This is the third edition of CSA C22.2 No. 203, Modular wiring systems for office furniture, one of a series of Standards issued by CSA Group under Part II of the Canadian Electrical Code. It supersedes the previous editions published 1991 and 1986.
For general information on Standards of the Canadian Electrical Code, Part II, see the preface of CAN/CSA-C22.2 No. 0, General Requirements — Canadian Electrical Code, Part II.
This edition does not introduce significant technical changes. It represents an update of the standards references and conversion from imperial to metric units.
This Standard has been developed in compliance with Standards Council of Canada requirements for National Standards of Canada. It has been published as a National Standard of Canada by CSA Group.
This Standard applies to modular wiring systems combined with the office furniture in which they are intended to be used.
This Standard applies to equipment intended to be permanently connected to one or more supply circuits at a nominal system voltage of 120 V to ground, and a rating of 15 or 20 A maximum per circuit, for use in nonhazardous locations, in accordance with the Rules of the Canadian Electrical Code, Part I.
This Standard also applies to cord-connected equipment provided with one or more power supply cords intended to be connected to one or more branch circuits rated at 120 V to ground and 20 A maximum and supplied from one or more dedicated branch circuit(s) each being terminated at the receptacle of CSA Configuration 5-20R.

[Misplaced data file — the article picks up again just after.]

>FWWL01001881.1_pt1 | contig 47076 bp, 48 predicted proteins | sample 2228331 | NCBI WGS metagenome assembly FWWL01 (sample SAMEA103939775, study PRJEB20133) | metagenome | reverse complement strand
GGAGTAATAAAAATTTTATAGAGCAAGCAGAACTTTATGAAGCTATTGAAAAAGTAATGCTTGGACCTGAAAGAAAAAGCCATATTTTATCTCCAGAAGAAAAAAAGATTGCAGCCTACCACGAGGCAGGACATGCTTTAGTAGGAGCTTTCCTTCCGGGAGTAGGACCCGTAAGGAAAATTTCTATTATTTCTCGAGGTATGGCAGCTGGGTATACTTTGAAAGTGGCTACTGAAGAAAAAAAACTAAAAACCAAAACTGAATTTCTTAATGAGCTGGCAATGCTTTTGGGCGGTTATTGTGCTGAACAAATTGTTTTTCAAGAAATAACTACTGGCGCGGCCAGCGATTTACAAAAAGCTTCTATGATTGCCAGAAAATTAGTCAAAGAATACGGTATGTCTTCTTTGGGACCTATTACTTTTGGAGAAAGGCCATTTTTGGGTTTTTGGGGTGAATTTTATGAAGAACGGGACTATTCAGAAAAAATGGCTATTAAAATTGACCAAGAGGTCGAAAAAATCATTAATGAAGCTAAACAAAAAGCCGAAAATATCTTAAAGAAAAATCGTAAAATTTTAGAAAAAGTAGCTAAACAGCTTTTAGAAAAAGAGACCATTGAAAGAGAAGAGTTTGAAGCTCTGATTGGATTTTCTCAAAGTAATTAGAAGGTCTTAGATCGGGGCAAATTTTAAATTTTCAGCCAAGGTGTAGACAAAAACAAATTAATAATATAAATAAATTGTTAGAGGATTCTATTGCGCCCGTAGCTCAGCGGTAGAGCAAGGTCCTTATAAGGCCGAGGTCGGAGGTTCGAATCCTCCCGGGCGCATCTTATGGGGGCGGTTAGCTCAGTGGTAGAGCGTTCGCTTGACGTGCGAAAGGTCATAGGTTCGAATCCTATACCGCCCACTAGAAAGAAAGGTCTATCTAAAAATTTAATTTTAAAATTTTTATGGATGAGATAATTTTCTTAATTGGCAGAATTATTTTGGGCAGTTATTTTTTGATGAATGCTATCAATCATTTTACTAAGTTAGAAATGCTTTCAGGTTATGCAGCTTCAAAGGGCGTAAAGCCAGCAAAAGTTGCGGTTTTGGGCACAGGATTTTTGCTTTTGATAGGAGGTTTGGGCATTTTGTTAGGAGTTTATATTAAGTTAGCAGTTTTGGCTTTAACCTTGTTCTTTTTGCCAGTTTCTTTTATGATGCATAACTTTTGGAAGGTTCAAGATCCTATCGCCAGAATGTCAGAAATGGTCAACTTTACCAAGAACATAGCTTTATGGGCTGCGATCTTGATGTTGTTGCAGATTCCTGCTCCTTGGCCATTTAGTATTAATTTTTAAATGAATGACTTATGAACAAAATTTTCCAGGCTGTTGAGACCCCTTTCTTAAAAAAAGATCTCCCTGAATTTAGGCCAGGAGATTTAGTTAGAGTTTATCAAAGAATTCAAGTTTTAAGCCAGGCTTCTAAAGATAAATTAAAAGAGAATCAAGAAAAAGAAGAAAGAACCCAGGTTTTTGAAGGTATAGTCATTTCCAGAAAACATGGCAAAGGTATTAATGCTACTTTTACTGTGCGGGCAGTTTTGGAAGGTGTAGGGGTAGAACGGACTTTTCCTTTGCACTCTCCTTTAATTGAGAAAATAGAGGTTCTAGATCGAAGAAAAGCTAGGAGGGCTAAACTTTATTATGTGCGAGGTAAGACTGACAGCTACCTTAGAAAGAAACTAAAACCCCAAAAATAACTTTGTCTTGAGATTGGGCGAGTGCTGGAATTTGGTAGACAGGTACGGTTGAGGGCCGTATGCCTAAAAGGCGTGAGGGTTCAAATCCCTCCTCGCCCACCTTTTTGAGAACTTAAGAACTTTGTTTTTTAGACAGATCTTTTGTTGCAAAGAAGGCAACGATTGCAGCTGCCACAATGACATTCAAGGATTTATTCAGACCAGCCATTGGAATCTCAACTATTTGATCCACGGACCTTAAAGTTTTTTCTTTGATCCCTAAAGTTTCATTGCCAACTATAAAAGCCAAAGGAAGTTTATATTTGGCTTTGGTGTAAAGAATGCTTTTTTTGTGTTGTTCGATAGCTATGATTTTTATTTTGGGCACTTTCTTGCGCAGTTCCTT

This Standard specifies the requirements that affect electrical safety only.
This Standard specifies the requirements for protective routing of communication circuits.
In this Standard, shall is used to express a requirement, i.e., a provision that the user is obliged to satisfy in order to comply with the standard; should is used to express a recommendation or that which is advised but not required; and may is used to express an option or that which is permissible within the limits of the Standard.
Notes accompanying clauses do not include requirements or alternative requirements; the purpose of a note accompanying a clause is to separate from the text explanatory or informative material.
Notes to tables and figures are considered part of the table or figure and may be written as requirements.
Annexes are designated normative (mandatory) or informative (non-mandatory) to define their application.